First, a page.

Review: Debris (Red Line Productions)

redlineVenue: Old Fitzroy Theatre (Woolloomooloo NSW), Nov 24 – 28, 2015
Playwright: Dennis Kelly
Director: Sean Hawkins
Cast: Felix Jozeps, Megan McGlinchey

Theatre review
Two small children, isolated and severely neglected, completely unaware about how the rest of the world lives. Their normal is in fact horrific, but they are none the wiser. We bring innocent lives to be, and imagine that every baby is given love and care because the alternative is unfathomable and simply unbearable. Dennis Kelly’s Debris illustrates a truth that we know exist but rarely acknowledge. It exposes the ugliest of humanity, and amplifies their brutality by having them voiced by the very young, removing any possibility of moral justification on our part as viewers.

The script is highly evocative and poetic in its surreal, or perhaps fantastical approach, inspired by the minds of children, and their unbridled way of interpreting things that they encounter, but the production is a simple one, with emphasis on performance by two fine actors and not much else. Our own artistry is called upon to visualise a more vivid experience than what is actually presented on stage. Lighting has a tendency to be too obvious in its creative choices, but sound design by Tom Hogan is delicate, thoughtful and effective. Felix Jozeps and Megan McGlinchey play the forsaken children with an enormous energy that keeps the show fast paced and taut. Their roles are harrowing but ultimately straightforward, with insufficient complexity built into the performance that could deliver nuances beyond the predictable.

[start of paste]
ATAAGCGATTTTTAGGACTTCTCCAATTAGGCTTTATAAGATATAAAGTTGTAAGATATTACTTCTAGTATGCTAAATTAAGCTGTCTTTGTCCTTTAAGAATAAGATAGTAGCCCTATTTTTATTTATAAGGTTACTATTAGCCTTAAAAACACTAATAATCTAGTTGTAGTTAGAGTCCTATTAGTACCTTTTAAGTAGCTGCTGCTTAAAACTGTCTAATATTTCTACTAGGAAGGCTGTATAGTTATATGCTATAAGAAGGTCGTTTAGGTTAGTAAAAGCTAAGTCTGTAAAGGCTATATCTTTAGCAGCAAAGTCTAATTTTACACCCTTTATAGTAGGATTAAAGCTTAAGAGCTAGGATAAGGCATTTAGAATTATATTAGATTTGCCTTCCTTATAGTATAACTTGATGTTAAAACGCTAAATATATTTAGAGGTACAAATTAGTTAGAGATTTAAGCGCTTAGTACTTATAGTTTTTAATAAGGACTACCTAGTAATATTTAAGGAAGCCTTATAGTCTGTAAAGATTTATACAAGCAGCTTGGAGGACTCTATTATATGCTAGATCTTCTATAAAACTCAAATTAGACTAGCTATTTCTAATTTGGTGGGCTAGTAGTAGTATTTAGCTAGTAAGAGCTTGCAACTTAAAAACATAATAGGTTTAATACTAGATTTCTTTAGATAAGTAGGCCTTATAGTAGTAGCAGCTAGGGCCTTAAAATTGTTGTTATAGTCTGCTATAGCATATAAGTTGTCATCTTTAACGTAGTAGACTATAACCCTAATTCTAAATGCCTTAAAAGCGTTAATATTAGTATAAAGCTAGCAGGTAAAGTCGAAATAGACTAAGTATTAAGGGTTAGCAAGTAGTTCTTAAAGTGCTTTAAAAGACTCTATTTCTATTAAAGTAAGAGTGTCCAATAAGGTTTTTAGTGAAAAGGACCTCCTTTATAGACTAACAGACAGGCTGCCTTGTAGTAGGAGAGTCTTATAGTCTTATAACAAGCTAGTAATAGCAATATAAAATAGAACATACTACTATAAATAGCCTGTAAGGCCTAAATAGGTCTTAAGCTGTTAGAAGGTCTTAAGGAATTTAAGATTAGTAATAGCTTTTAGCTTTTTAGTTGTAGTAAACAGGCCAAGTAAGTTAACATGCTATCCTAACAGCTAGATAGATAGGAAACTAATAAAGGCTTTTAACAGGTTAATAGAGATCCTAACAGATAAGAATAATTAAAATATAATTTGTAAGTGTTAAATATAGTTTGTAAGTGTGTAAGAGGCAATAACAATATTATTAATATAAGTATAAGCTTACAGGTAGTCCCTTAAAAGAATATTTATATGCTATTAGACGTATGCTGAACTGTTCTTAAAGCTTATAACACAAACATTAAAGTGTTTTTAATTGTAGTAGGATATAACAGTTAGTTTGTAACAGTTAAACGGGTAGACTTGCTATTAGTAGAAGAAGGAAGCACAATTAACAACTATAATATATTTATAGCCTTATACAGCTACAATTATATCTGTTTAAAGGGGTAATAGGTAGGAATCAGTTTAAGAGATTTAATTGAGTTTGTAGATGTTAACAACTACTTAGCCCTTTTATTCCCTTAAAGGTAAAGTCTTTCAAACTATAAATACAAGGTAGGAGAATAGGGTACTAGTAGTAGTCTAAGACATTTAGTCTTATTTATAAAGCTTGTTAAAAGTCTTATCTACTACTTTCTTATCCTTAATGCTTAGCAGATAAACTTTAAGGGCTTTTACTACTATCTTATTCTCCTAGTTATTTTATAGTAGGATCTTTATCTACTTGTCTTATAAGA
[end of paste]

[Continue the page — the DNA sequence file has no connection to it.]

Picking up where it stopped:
Debris is an intense and emotionally violent show that demands our attention, but has nothing unusual to say. It is an excellent platform for actors who wish to flex their dramatic muscles, and we are certainly entertained by the display of extraordinary passion, but for all the pain that we see unleashed, we feel little of it. The fact that there are children suffering is not news to anyone, but it is information that bears repeating. We can think about how to make lives better, but it is also true that we do not need to create more lives at all.